Comparison between Virtual and Face-to-face Training
Many of the same skills are used in both the face-to-face and virtual classroom. There are two main differences when facilitating classes virtually:
- You do not see the participants.
- You use technology to communicate with and engage the learners.
These differences might not seem like much on paper, but they are significant. While training skills are still used in the virtual classroom, the environment in which they are used is a whole new world.
No Visual Contact.
You can’t see the participants! For many trainers, not having contact is the most intimidating feature of delivering in the virtual classroom. They are disturbed by the thought of not seeing the participants. Classroom trainers are usually very good at reading participants’ body language.
- They observe participants’ faces to see if they are “getting it”.
- They watch to see if energy levels in the room are getting low.
- They notice cues that tell them to speed up or slow down.
- They look for signals that participants are paying attention and maintaining interest in the content.
Because virtual trainers do no see participants, they have to rely on other methods of observing participants. Virtual trainers still determine if participants are getting it, and whether or not they are paying attention. They stay aware of the group’s overall energy levels during class.
Due to the inability to see participants in the virtual classroom, a common thought is to use video streaming. If all participants and the trainer have a webcam, and the virtual classroom software program has the capability to display video, then problem solved, right? No, unfortunately not. I do not recommend using video streaming in a synchronous virtual classroom in order to “see” the participants. Let me explain. Yes, technically you could have webcams and use the streaming video feature, but there are two drawbacks to this.
First, multiple video streams significantly increase the amount of Internet band-with needed for the class. The connection speed will slow down, which could negatively affect the other learning activities. If everyone’s connection speed is slow, when you switch from one slide to the next, there will be lag time for the participants’ screens to catch up with yours, which can be extremely distracting to the learning environment. This lag time means you may be talking about a screen that they cannot see. Therefore, weigh the potential impact these video streams will have on your class.
Second, video streaming does not usually add instructional value to the class. Instead, it cam actually do more harm than help. Imagine you have 15 participants in your online class, and you asked each to turn on a webcam. On the side of the screen, you would have 16 small windows, each with a moving participant headshot. At first, this visual aid would be a fun novelty addition to the screen. You could watch them and could watch you and each other. As class continues, however, these windows can become a distraction amidst other learning activities. They will simply do not add value to the learning content.
Your next thought might be, “Well them, just have the trainers use their webcams so participants can see them, and it’s just one video stream.” While it can be a good thing for participants to see their trainer, our original dilemma was the trainer not being able to watch the participants’ body language during class. Showing the trainer via streaming video does not solve the problem.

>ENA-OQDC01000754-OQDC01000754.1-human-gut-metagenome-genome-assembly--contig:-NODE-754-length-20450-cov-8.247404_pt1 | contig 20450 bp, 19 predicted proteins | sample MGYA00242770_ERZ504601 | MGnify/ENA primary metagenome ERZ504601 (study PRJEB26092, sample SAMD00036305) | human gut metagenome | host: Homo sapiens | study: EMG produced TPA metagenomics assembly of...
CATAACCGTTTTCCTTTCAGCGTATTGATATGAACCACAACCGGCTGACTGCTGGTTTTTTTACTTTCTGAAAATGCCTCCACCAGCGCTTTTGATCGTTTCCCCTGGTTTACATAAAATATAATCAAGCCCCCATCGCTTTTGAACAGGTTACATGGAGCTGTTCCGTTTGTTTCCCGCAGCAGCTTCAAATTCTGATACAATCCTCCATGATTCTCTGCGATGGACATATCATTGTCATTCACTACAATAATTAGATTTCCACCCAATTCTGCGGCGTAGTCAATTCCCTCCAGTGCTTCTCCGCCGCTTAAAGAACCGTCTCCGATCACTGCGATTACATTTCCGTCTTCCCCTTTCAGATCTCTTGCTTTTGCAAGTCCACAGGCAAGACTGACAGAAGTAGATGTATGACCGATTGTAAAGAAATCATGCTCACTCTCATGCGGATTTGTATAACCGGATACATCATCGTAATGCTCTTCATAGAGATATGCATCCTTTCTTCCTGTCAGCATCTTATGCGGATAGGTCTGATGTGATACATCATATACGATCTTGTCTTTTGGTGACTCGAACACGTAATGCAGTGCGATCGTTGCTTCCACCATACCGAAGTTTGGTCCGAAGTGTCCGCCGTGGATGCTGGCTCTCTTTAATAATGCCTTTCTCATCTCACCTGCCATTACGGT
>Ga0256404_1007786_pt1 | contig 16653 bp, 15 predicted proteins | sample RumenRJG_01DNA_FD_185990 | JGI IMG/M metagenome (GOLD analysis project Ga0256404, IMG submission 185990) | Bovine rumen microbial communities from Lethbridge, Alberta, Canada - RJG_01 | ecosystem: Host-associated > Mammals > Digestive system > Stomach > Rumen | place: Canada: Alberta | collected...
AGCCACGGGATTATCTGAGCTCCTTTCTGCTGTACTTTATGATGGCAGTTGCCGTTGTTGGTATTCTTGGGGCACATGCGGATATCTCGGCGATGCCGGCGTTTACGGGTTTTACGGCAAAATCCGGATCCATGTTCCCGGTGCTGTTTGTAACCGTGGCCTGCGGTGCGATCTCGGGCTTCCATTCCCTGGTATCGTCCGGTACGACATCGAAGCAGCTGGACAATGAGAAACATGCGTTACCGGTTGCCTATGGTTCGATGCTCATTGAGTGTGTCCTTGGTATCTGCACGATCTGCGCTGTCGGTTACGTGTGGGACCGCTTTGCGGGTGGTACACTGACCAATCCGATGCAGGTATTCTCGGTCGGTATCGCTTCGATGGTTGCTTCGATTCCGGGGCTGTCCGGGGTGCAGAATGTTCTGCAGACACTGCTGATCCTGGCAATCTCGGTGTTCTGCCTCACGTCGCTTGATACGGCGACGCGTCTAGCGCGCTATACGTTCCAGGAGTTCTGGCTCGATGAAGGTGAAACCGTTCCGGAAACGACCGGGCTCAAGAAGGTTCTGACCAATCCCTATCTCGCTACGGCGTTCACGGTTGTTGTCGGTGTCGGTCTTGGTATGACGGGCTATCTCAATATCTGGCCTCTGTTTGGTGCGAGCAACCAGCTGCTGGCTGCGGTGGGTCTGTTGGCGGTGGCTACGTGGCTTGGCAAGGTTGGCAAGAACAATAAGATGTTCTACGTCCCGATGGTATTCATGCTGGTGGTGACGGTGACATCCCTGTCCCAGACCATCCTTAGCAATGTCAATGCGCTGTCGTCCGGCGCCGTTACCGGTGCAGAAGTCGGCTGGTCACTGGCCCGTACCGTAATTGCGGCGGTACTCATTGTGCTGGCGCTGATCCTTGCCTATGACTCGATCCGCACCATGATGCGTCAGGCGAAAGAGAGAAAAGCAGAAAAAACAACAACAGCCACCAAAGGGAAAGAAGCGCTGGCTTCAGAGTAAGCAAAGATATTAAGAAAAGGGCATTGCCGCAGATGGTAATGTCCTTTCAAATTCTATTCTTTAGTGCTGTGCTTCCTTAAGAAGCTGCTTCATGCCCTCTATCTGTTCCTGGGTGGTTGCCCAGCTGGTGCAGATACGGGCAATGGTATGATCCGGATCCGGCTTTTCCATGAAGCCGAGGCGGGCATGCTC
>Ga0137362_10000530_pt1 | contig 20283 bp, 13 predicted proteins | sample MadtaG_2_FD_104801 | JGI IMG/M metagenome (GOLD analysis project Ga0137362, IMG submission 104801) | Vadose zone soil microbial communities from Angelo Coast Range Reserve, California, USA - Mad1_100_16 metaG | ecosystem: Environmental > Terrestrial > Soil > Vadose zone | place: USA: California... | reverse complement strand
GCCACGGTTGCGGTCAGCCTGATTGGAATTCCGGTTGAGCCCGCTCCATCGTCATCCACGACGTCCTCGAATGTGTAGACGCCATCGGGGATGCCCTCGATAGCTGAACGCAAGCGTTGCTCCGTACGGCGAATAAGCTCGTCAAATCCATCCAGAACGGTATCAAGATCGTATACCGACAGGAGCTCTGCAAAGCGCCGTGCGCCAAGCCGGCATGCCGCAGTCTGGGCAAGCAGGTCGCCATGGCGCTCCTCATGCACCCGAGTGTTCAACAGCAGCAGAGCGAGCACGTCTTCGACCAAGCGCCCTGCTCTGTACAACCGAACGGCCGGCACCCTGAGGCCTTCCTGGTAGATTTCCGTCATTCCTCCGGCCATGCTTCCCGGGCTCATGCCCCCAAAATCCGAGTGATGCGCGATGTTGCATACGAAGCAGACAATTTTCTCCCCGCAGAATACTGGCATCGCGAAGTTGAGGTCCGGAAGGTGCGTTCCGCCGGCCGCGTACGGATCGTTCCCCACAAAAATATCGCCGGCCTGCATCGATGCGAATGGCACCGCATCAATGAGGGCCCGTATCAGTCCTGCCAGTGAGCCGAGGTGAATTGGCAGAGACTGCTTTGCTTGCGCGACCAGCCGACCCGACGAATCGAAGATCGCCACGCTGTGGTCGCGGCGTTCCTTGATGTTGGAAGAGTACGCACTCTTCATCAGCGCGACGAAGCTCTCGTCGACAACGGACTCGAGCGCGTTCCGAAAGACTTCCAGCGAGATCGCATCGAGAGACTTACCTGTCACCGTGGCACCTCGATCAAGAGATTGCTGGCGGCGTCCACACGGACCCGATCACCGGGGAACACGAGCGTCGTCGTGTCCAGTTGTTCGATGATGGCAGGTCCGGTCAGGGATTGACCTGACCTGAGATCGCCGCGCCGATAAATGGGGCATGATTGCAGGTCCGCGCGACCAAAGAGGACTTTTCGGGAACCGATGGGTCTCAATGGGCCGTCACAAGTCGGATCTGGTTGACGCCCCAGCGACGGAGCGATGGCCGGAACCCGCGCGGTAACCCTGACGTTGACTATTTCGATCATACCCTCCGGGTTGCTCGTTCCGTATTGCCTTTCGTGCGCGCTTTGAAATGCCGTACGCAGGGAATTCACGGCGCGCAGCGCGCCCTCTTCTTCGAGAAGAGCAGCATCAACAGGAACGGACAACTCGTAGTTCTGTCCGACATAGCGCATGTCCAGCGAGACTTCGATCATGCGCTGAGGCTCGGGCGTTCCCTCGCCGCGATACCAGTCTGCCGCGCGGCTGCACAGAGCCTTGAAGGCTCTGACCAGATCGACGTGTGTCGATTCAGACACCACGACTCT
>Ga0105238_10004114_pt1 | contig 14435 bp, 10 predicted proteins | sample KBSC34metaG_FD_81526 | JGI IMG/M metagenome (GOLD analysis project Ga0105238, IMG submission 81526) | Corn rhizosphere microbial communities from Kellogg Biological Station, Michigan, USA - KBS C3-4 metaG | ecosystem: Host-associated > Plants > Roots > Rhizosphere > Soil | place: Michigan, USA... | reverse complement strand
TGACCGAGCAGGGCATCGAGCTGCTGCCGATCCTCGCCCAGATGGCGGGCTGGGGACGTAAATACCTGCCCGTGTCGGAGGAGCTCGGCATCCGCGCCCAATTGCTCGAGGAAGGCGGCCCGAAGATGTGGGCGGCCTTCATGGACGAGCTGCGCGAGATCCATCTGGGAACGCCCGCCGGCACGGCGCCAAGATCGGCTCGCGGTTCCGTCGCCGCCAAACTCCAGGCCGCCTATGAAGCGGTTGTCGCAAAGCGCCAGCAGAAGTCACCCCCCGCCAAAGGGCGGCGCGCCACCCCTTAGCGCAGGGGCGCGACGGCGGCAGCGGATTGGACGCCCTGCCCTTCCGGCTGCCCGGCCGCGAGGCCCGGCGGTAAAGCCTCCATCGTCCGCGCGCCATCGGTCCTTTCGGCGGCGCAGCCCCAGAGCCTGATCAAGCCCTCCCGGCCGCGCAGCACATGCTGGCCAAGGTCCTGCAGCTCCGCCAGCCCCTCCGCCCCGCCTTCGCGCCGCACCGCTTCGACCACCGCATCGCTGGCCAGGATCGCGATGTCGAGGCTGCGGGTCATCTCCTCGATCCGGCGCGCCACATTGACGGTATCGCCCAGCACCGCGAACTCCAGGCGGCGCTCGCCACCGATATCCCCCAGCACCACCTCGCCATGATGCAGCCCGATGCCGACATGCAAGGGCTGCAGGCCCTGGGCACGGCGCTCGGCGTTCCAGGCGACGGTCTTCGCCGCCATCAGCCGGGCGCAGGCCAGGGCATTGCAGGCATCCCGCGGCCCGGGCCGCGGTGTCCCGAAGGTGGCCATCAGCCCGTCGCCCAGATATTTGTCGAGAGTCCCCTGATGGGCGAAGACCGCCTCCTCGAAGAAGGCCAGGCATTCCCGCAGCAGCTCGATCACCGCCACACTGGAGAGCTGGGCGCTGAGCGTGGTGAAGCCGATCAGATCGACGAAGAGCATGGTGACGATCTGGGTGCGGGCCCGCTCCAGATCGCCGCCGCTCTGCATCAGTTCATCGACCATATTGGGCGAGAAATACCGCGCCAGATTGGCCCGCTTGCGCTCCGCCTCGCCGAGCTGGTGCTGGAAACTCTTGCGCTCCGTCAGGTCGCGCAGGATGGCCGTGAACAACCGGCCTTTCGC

The bottom line is that not seeing the participants is not as big of a problem as it initially seems to be. There are other ways you can “see” the participants and “watch” for cues you need.
Using technology to Communicate with and Engage Participants
In any training class, the instructor communicates with participants and leads them through a series of activities to achieve the course’s stated learning objectives. The obvious difference between facilitating a face-to-face class and a virtual one is the technology used to communicate and engage. Virtual training uses special software programs specifically designed for online collaboration between multiple participants. The trainer uses these virtual tools to facilitate.
In a virtual class, the trainer can display a Microsoft Office PowerPoint slide show, write on a whiteboard, invite participants to chat via instant messenger, share software applications, and more. The content of the class may be the sale face-to-face as it is in the virtual classroom, but the delivery mechanism differs.
At fisrt you might think that virtual training is limited to technology topics such as how to use a software application. You might also think that virtual training activities cannot match what can be done in a face-to-face class. The reality is that almost anything can be successfully taught in the virtual classroom. This includes learning new software programs, sales techniques, business acumen, interpersonal skills, or time management – anything!
Another surprising reality for some is that in the virtual classroom, you can do almost anything that a face-to-face classroom can do. Using the virtual tools both as they are intended and creative ways, the trainer leads the class through a series of activities to achieve the course’s stated learning objectives. The class can discuss, brainstorm, take notes, work in small groups, play content-related games, watch video demonstrations, and so on.
Clark, Ruth Colvin and Ann Kwinn. The New Virtual Classroom: Evidence-Based Guidelines for Synchronous e-Learning. Pfeiffer, 2007
Corbett, Wendy Gates and Cindy Huggett. Infoline “Designing for the Virtual Classroom.” ASTD Press, 2009